Conway had applied to the court in July, asking for a declaration that Britain's outlawing of suicide is incompatible with the European Convention on Human Rights. After the ruling, Conway said he was "deeply disappointed" and intended to appeal. He said that since he was now no longer well enough to travel abroad to obtain assisted suicide in Switzerland — the only country in Europe that legally helps foreigners end their lives — his only option now was to die by suffocation, by removing his ventilator himself.
Conway's bid to be killed was opposed by the Secretary of State for Justice and several other groups, who all made submissions to the court. His lawyer argued that Conway was attempting to have the ban on assisted dying lifted only for a very select category of people: adults diagnosed with a fatal illness with less than six months to live.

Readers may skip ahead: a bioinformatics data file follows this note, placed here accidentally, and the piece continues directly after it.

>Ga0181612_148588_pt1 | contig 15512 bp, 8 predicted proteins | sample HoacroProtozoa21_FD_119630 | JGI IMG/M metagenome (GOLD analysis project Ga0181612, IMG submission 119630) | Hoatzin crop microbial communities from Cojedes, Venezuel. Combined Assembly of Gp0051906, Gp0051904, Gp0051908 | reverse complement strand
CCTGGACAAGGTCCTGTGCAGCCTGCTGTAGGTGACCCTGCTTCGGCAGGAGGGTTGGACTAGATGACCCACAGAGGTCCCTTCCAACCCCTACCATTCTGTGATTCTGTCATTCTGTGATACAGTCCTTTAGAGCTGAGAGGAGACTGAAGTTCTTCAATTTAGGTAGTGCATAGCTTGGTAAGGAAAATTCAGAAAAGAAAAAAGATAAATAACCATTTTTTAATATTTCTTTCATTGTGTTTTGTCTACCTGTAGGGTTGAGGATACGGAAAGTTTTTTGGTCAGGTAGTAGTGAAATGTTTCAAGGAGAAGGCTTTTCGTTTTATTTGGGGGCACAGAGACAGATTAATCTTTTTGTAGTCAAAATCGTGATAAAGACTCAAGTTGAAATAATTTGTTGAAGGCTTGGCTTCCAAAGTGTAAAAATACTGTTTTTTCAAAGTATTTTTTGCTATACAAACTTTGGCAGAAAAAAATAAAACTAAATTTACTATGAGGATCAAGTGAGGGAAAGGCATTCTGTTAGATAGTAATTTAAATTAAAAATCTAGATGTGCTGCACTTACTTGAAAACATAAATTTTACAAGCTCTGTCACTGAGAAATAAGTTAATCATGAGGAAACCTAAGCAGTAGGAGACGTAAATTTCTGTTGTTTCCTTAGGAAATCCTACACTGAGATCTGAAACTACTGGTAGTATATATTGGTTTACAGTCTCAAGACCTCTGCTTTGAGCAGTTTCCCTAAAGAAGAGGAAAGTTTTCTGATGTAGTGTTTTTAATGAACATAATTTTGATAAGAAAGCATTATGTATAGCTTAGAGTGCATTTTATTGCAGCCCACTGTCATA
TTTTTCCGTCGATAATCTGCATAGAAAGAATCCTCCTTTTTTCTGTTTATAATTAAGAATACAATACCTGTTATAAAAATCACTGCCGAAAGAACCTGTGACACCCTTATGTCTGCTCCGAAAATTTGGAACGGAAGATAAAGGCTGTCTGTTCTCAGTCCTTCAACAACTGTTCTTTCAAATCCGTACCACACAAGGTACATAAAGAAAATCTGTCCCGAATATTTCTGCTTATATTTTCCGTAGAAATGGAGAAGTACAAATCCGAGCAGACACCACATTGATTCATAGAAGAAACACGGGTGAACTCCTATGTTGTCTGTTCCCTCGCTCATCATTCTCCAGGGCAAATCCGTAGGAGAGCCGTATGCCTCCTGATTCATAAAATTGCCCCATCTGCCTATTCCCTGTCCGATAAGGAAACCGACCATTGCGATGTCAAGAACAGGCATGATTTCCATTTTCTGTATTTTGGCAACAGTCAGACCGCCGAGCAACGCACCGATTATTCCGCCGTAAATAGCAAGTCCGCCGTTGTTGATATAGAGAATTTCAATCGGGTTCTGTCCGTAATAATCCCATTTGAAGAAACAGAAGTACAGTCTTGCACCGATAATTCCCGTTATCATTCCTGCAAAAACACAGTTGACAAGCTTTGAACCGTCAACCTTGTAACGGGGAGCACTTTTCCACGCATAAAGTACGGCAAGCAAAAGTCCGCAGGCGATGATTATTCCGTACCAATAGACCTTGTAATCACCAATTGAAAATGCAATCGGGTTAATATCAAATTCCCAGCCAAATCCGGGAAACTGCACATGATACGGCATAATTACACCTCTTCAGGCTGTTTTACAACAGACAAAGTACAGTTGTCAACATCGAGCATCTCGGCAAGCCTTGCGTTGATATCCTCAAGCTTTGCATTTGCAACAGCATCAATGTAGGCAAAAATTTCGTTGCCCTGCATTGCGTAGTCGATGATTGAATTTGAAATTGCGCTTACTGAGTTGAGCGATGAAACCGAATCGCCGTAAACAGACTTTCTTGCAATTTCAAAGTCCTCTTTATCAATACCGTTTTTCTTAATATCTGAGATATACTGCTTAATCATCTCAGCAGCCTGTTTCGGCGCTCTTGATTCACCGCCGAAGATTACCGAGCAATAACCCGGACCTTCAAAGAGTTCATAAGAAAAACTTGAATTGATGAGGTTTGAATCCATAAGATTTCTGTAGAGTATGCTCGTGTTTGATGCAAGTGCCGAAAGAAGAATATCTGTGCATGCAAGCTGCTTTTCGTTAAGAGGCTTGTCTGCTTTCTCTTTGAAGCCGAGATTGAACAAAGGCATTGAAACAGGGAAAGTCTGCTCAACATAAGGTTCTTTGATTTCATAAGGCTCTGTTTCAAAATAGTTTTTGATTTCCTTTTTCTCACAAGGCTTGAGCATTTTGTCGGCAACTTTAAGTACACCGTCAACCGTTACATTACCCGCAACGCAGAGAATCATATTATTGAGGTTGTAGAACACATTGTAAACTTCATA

A previous challenge to Britain's ban on assisted dying by another man was rejected in 2014. The Supreme Court said Parliament should debate the issue before any legal decision. Sarah Wootton, chief executive of Dignity in Dying, said that the law being proposed in Conway's case resembles that adopted by several American states, including Oregon, where assisted dying is legal.
"Dying people in this country are being let down while the rest of the world moves on," she said in a statement. The Christian Legal Centre, however, said in a statement that such cases should not be used to pressure U.K. politicians to change the law.
"The current law tempers justice with mercy and provides essential safeguards against abuse," the group said. "We mustn't allow those safeguards to be undermined."